Harp & a Monkey: The Ballad of Wisbech Museum
As the people of Britain embrace the partial reopening of our ‘houses of heritage’, the award-winning song and storytelling Ramsbottom trio Harp & a Monkey are making public the fruits of a new project that celebrates the value of our public museums, galleries and archives.
The Ballad of Wisbech Museum is a timely reminder (in song and imagery) of the vital role that cultural centres play in our lives as well as the pride and care involved in maintaining them. Harp & a Monkey frontman Martin Purdy says: “For many of us, places like museums provide an oasis of calm in a frantic world. As soon as you enter and the door closes behind you, the chaos of the street disappears and it’s like being embraced by a special kind of stillness. Many of us find these places totally immersive and magical – somewhere we can have a quiet thought in our own heads.
“This sector, not unlike our own in the music world, has faced – and continues to face – very tough times. We’ve done a lot of projects with museums, archives and galleries in the past and we were pleased to be asked to help celebrate the important role they play, and must continue to play, in archiving our past and providing vital lessons for our future.”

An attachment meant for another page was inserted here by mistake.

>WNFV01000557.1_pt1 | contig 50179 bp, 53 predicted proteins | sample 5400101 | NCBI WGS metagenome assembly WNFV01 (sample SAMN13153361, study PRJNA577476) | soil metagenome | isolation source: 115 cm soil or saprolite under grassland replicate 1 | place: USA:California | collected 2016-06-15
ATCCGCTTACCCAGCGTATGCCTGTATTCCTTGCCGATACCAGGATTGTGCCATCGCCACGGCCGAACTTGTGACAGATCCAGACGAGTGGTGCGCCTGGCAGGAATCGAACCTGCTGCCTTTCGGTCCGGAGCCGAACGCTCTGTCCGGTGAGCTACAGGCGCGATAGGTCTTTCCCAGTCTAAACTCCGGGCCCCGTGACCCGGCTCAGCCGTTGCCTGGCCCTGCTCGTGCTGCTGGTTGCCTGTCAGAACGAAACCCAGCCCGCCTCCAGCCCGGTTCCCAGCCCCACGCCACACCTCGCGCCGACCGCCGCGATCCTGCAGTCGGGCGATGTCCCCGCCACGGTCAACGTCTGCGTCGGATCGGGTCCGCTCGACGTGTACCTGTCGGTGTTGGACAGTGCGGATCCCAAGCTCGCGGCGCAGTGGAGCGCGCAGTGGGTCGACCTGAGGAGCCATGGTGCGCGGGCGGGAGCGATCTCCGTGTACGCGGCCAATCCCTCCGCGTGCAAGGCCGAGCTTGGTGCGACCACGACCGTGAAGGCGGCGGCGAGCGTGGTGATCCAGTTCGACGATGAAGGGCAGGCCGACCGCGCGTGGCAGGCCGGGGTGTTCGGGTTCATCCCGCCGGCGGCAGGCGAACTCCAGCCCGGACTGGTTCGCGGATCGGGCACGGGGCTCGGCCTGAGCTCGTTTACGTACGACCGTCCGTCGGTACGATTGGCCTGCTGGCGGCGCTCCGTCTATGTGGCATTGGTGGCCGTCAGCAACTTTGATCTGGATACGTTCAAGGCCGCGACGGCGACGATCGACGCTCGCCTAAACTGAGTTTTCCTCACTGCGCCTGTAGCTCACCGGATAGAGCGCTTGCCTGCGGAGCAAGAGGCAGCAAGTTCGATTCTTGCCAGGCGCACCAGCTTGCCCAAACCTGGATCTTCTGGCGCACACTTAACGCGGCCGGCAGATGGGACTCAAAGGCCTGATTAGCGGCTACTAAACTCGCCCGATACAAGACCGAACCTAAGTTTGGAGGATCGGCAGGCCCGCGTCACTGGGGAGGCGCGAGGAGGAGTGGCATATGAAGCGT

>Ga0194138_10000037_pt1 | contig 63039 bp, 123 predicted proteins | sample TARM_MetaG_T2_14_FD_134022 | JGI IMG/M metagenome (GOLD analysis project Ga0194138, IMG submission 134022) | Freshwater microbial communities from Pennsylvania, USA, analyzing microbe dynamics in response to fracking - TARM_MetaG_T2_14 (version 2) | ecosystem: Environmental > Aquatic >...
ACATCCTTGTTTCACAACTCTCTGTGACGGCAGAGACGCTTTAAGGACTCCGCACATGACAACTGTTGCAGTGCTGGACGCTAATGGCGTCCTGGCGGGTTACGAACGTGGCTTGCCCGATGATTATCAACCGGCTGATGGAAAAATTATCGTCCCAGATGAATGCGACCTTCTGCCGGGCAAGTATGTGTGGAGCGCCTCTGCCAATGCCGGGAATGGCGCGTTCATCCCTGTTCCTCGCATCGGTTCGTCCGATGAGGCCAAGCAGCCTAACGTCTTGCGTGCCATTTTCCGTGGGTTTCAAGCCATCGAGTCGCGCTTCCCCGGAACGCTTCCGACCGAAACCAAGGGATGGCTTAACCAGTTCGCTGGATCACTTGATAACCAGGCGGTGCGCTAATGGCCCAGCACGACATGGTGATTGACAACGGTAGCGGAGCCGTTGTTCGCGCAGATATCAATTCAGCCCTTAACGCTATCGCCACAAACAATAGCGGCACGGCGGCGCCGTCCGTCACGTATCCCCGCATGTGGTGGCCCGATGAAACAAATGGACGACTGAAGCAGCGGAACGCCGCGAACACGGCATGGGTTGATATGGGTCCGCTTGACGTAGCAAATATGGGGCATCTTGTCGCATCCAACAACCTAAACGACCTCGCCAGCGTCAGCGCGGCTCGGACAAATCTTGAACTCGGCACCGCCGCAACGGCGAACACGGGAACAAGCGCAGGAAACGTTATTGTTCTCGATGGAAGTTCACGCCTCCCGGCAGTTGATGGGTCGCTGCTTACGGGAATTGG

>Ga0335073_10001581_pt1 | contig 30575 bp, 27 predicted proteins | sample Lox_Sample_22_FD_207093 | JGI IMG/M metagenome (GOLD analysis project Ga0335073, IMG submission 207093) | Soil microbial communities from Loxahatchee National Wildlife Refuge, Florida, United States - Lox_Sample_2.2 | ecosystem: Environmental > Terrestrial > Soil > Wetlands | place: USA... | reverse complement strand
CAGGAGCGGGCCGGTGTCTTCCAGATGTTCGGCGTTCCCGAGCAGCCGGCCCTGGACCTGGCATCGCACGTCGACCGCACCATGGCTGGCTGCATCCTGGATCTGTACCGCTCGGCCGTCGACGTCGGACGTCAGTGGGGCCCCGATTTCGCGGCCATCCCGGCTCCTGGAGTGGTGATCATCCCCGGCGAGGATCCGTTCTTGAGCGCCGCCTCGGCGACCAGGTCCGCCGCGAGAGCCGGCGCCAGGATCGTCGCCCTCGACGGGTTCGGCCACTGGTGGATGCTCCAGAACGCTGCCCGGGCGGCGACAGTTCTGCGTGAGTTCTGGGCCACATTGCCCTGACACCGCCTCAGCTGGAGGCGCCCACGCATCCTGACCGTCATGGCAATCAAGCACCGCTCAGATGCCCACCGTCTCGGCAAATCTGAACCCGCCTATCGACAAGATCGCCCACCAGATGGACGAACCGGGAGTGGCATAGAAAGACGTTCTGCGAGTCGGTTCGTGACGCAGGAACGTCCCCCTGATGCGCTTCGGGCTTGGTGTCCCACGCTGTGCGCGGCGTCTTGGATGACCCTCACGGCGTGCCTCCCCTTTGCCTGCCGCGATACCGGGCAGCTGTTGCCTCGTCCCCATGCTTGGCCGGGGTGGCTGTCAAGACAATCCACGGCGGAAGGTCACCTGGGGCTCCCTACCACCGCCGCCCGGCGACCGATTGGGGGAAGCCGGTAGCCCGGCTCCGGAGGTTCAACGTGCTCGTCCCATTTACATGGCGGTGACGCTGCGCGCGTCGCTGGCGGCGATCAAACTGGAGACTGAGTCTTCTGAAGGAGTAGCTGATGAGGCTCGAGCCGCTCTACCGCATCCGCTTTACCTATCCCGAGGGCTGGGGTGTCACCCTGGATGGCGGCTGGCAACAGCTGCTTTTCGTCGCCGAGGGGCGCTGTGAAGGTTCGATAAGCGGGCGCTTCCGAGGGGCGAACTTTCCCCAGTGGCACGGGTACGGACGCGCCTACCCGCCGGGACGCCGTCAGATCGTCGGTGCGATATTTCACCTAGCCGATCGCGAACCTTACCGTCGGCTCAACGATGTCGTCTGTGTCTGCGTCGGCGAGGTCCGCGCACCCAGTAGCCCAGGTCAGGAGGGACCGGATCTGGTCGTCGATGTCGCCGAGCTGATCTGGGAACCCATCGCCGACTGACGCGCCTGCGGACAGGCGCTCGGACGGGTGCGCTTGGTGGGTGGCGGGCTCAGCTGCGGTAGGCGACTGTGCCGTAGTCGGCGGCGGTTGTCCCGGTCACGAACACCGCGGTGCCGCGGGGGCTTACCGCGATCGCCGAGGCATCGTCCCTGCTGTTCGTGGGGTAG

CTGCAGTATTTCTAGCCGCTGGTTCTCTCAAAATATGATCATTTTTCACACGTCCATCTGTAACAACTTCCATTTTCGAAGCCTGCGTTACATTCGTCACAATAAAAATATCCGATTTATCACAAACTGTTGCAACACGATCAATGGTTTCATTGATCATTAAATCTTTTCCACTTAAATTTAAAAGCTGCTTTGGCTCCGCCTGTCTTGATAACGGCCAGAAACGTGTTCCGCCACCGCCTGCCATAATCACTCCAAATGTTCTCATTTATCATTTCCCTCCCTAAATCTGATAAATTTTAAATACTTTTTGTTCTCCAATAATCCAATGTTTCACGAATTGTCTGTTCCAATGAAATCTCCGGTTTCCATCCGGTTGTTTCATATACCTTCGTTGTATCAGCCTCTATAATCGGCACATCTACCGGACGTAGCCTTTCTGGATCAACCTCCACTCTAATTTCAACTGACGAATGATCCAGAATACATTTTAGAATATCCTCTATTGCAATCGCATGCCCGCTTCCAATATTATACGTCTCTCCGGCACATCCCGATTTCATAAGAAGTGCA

The Lancastrian trio’s commission came via the Arts Council and The Library Presents, Cambridgeshire’s arts and cultural outreach body. The challenge was to write a song inspired by the The Wisbech and Fenland Museum, one of the oldest purpose-built museums in the UK.
Harp & a Monkey’s relationship with this facility dates back to late 2019 when they launched their fourth album, The Victorians, with a live show here. In keeping with the founding history of the building, for this particular project the trio used a pre-existing song from the period of its birth (1847) for their initial inspiration. The song they chose was unearthed by their banjo player Andy Smith and is an old Victorian Broadsheet called The Electors of Cambridge, which was a reworking of an even older ballad called Fly Not Yet.
The Ballad of Wisbech Museum, which will be released digitally on July 17, is accompanied by a short art film put together by the band’s harpist Simon Jones, a recognised art photographer and animator. Like the tracks on the band’s last album, The Ballad of Wisbech Museum has been mixed by the in-demand Darren Jones whose clients include the likes of Stormzy, Tom Walker and Harry Styles.
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Unique photographs depicting Scarborough’s Woodend when it was the private summer home of the famous literary family, the Sitwells, have been donated to Scarborough Museums Trust by a descendant, the well-known journalist William Sitwell. @SMTrust @WilliamSitwell pic.twitter.com/1zHspH3KlD